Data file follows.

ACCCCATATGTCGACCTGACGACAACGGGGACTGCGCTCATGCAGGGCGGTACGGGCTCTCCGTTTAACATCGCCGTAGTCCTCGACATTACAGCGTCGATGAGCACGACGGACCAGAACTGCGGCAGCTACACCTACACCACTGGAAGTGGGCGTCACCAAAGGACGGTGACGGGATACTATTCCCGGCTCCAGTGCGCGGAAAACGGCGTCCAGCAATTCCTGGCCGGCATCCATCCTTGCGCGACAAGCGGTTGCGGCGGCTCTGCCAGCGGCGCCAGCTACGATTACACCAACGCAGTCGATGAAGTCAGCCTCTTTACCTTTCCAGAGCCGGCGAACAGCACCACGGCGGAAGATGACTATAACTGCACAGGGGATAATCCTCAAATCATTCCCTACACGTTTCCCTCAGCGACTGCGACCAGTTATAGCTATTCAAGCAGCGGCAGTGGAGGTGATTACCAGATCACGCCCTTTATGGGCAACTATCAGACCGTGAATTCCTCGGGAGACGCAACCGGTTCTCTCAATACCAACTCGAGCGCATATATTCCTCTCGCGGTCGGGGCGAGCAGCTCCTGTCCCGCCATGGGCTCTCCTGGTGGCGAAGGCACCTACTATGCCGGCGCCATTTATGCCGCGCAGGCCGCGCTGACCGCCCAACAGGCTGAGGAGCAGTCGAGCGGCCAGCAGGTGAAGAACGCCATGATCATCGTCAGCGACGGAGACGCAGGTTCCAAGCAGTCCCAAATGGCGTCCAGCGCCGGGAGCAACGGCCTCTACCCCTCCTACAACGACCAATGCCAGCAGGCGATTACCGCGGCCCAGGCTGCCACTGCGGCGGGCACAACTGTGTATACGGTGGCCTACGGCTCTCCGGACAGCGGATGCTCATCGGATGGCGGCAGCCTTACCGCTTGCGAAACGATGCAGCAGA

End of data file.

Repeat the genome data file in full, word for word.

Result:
ACCCCATATGTCGACCTGACGACAACGGGGACTGCGCTCATGCAGGGCGGTACGGGCTCTCCGTTTAACATCGCCGTAGTCCTCGACATTACAGCGTCGATGAGCACGACGGACCAGAACTGCGGCAGCTACACCTACACCACTGGAAGTGGGCGTCACCAAAGGACGGTGACGGGATACTATTCCCGGCTCCAGTGCGCGGAAAACGGCGTCCAGCAATTCCTGGCCGGCATCCATCCTTGCGCGACAAGCGGTTGCGGCGGCTCTGCCAGCGGCGCCAGCTACGATTACACCAACGCAGTCGATGAAGTCAGCCTCTTTACCTTTCCAGAGCCGGCGAACAGCACCACGGCGGAAGATGACTATAACTGCACAGGGGATAATCCTCAAATCATTCCCTACACGTTTCCCTCAGCGACTGCGACCAGTTATAGCTATTCAAGCAGCGGCAGTGGAGGTGATTACCAGATCACGCCCTTTATGGGCAACTATCAGACCGTGAATTCCTCGGGAGACGCAACCGGTTCTCTCAATACCAACTCGAGCGCATATATTCCTCTCGCGGTCGGGGCGAGCAGCTCCTGTCCCGCCATGGGCTCTCCTGGTGGCGAAGGCACCTACTATGCCGGCGCCATTTATGCCGCGCAGGCCGCGCTGACCGCCCAACAGGCTGAGGAGCAGTCGAGCGGCCAGCAGGTGAAGAACGCCATGATCATCGTCAGCGACGGAGACGCAGGTTCCAAGCAGTCCCAAATGGCGTCCAGCGCCGGGAGCAACGGCCTCTACCCCTCCTACAACGACCAATGCCAGCAGGCGATTACCGCGGCCCAGGCTGCCACTGCGGCGGGCACAACTGTGTATACGGTGGCCTACGGCTCTCCGGACAGCGGATGCTCATCGGATGGCGGCAGCCTTACCGCTTGCGAAACGATGCAGCAGA